Memristors have received much attention for their ability to achieve multi-level storage and synaptic learning. However, the main factor that hinders the application of memristors to simulate neural synapses is the instability of the formation and breakage of conductive filaments inside traditional memristors, which makes it difficult to simulate the function of biological synapses in practice. However, the resistance change of ferroelectric memristors relies on the polarization inversion of the ferroelectric thin film, thus avoiding the above problem. In this study, a Pd/HfAlO/LSMO/STO/Si ferroelectric memristor is proposed, which can achieve resistive switching properties through the combined action of ferroelectricity and oxygen vacancies. The I−V curves show that the device has good stability and uniformity. In addition, the effect of pulse sequence modulation on the conductance was investigated, and the biological synaptic function and learning behavior were simulated successfully. The results of the above studies provide a basis for the development of ferroelectric memristors with neurosynaptic-like behaviors.
Plasmonic resonators are widely used for the manipulation of light on subwavelength scales through the near-field electromagnetic wave produced by the collective oscillation of free electrons within metallic systems, well known as the surface plasmon (SP). The non-radiative decay of the surface plasmon can excite a plasmonic hot electron. This review article systematically describes the excitation progress and basic properities of SPs and plasmonic hot electrons according to recent publications. The extraction mechanism of plasmonic hot electrons via Schottky conjunction to an adjacent semiconductor is also illustrated. Also, a calculation model of hot electron density is given, where the efficiency of hot-electron excitation, transport and extraction is discussed. We believe that plasmonic hot electrons have a huge potential in the future development of optoelectronic systems and devices.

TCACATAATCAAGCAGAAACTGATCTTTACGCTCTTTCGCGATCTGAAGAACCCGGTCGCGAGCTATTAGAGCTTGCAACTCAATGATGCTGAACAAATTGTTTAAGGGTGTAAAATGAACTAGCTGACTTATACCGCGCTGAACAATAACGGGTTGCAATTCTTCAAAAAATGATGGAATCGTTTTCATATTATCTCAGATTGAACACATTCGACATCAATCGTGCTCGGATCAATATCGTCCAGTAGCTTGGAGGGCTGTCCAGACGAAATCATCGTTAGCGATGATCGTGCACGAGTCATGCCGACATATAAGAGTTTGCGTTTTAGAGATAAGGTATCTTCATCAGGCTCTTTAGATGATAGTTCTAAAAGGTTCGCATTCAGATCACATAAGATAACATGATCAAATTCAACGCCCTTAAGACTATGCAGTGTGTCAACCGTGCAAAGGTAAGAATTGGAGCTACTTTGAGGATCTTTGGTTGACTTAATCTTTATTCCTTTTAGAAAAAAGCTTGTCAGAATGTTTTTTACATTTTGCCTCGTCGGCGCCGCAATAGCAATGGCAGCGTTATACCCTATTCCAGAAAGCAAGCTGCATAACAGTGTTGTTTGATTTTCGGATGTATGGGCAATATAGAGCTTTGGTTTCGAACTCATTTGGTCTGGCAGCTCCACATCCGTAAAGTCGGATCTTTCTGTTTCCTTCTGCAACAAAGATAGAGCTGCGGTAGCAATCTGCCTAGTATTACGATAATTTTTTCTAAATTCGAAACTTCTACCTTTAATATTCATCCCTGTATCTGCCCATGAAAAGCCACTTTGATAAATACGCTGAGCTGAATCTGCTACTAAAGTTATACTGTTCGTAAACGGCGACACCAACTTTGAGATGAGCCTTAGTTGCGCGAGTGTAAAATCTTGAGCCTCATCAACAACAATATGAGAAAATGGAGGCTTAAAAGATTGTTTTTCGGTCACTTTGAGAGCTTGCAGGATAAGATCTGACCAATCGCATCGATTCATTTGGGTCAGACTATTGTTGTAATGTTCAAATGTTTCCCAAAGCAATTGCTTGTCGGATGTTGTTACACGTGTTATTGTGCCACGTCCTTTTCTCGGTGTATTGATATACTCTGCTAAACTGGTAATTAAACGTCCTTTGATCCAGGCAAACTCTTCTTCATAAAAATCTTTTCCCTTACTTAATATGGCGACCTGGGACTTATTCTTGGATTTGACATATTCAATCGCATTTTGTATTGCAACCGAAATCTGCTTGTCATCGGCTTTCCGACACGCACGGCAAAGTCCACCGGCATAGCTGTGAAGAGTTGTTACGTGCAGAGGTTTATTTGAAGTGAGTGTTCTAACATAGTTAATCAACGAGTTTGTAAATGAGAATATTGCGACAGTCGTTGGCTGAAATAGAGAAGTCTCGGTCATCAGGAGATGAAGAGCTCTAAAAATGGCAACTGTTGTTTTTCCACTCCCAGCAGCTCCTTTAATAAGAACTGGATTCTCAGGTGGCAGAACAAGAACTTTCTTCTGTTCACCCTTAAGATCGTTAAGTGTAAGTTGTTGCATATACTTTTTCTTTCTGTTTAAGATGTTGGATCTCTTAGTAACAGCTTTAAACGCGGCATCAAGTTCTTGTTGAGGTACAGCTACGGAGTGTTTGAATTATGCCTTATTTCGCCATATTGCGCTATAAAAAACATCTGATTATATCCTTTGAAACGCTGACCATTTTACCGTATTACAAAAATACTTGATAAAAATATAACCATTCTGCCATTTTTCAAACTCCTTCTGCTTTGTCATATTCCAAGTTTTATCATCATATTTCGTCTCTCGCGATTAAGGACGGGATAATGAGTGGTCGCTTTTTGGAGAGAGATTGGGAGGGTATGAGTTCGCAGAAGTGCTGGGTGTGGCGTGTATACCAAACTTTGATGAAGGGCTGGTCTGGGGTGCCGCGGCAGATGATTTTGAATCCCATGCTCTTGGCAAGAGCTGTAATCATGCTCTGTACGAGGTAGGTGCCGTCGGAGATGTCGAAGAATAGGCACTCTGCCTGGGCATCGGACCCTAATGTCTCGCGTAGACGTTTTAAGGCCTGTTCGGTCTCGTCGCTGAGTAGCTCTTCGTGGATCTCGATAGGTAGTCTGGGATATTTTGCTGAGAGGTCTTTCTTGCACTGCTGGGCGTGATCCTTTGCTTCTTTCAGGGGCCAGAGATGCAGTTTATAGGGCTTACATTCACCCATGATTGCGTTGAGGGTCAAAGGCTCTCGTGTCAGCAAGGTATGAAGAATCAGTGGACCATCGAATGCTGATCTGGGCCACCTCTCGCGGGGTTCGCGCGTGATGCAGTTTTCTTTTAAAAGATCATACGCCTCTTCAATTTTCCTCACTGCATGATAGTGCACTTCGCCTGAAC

Two-dimensional (2D) materials have been considered to hold promise for transistor ultrascaling, thanks to their atomically thin body immune to short-channel effects. The lower channel size limit of 2D transistors is yet to be revealed, as this size is below the spatial resolution of most lithographic techniques. In recent years, chemical approaches such as chemical vapor deposition (CVD) and metalorganic CVD (MOCVD) have been established to grow atomically precise nanostructures and heterostructures, thus allowing for synthetic construction of ultrascaled transistors. In this review, we summarize recent developments on the precise synthesis and defect engineering of electronic nanostructures/heterostructures aiming for transistor applications. We demonstrate with rich examples that ultrascaled 2D transistors are achievable by finely tuning the “growth-as-fabrication” process and could host a plethora of new device physics. Finally, by plotting the scaling trend of 2D transistors, we conclude that synthetic electronics possess superior scaling capability and could facilitate the development of post-Moore nanoelectronics.
Photodetectors based on two-dimensional (2D) semiconductors have attracted many research interests owing to their excellent optoelectronic characteristics and application potential for highly integrated applications. However, the unique morphology of 2D materials also restricts the further improvement of the device performance, as the carrier transport is very susceptible to intrinsic and extrinsic environment of the materials. Here, we report the highest responsivity (172 A/W) achieved so far for a PbI2-based photodetector at room temperature, which is an order of magnitude higher than previously reported. Thermal scanning probe lithography (t-SPL) was used to pattern electrodes to realize the ultrashort channel (~60 nm) in the devices. The shortening of the channel length greatly reduces the probability of the photo-generated carriers being scattered during the transport process, which increases the photocurrent density and thus the responsivity. Our work shows that the combination of emerging processing technologies and 2D materials is an effective route to shrink device size and improve device performance.
The effective modulation of the thermal conductivity of halide perovskites is of great importance in optimizing their optoelectronic device performance. Based on first-principles lattice dynamics calculations, we found that alloying at the B and X sites can significantly modulate the thermal transport properties of 2D Ruddlesden−Popper (RP) phase halide perovskites, achieving a range of lattice thermal conductivity values from the lowest (